For a small company that's in the time-share and land-development business, Mego has collected an array of savvy investors, including financier Bob Nederlander, a minority partner in the New York Yankees, and Wilbur Ross Jr., a restructuring pioneer at Rothschild Inc. The successor to the toy company Mego International, which went into Chapter 11 in 1983, the new Mego is currently trading at 1 1/2 a share. Some pros are betting that Mego could be worth 5 a share in about two years, based on Nederlander's plans for Mego.
The primary objective of Nederlander, who is chairman and CEO, is to convert Mego into a financial-services company. President Jerry Cohen says the company is on the prowl for acquisitions in the consumer-finance business. Mego changed its name in mid-May to Mego Financial.
John Boland, editor and publisher of the newsletter Bankruptcy Values, believes that even before any acquisitions, the company will earn 25 cents a share in the year ending Aug. 31, 1992, and 30 cents in fiscal 1993. Depending on what acquisitions are made, profits could be much higher next year, he says.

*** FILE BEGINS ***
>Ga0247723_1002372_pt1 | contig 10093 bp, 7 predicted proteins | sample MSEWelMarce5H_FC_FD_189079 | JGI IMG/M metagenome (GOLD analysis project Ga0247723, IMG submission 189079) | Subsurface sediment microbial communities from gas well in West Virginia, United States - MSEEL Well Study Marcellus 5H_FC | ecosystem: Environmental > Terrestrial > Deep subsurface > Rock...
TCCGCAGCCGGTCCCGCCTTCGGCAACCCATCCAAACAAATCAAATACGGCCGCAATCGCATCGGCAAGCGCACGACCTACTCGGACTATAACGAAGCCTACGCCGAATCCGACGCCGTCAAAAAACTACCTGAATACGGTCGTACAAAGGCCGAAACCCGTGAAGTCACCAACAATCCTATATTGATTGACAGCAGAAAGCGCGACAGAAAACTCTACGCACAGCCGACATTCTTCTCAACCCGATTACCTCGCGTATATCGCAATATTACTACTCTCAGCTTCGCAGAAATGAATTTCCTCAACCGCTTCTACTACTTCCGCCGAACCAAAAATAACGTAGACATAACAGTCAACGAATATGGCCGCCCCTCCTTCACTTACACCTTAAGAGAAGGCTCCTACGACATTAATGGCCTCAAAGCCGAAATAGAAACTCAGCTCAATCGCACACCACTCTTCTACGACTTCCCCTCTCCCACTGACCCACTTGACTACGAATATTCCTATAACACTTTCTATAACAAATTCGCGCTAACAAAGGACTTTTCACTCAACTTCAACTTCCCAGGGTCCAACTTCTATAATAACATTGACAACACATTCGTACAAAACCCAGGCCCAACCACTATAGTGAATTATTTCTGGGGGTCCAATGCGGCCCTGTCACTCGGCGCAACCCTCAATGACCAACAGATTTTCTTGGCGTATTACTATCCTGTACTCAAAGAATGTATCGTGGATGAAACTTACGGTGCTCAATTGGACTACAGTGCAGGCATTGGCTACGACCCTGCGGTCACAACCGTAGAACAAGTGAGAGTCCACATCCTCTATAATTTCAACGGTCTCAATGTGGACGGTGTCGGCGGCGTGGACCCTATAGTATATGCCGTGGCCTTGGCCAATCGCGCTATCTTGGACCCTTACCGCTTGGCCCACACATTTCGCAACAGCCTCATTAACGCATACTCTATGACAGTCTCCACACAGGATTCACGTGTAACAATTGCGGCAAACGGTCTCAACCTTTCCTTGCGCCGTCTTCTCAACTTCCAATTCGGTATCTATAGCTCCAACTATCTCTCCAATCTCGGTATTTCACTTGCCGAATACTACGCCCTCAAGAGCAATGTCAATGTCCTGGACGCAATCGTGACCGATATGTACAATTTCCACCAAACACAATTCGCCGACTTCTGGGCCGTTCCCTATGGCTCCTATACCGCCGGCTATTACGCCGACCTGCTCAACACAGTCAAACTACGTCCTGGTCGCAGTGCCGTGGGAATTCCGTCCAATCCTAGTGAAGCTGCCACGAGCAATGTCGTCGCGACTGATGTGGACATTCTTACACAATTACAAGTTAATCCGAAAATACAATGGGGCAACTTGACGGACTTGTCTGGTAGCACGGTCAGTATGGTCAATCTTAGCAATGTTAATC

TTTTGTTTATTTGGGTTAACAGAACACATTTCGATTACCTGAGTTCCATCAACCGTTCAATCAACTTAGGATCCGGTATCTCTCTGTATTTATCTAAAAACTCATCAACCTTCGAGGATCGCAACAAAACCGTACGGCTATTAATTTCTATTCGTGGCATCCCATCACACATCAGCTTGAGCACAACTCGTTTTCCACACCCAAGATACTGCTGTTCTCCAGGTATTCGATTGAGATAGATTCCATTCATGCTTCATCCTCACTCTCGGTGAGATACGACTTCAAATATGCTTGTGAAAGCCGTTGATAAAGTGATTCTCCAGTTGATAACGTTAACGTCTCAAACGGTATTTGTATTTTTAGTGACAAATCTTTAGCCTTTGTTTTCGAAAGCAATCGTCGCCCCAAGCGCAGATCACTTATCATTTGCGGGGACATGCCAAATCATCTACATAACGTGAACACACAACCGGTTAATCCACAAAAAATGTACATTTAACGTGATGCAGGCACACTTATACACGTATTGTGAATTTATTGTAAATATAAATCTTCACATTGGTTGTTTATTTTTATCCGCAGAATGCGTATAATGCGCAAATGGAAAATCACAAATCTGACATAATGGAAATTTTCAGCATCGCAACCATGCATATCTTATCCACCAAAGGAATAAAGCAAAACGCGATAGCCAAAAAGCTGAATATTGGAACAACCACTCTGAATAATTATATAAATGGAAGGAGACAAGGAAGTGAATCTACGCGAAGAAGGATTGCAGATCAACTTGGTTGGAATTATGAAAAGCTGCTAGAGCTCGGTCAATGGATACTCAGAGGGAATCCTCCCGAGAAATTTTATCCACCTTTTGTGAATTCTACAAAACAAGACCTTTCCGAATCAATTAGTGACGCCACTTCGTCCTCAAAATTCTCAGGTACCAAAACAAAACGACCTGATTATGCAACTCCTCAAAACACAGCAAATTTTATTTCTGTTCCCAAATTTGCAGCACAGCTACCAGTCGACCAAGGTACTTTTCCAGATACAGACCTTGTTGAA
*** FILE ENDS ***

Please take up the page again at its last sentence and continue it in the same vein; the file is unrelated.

One investor believes the company's first acquisition will be a mortgage banking company, with operations in more than a dozen states. He says a deal is very close to being done. If that comes to fruition, he says, it will add revenues of about $25 million to a current total of $46 million. Earnings, as well, would increase significantly, says this investor.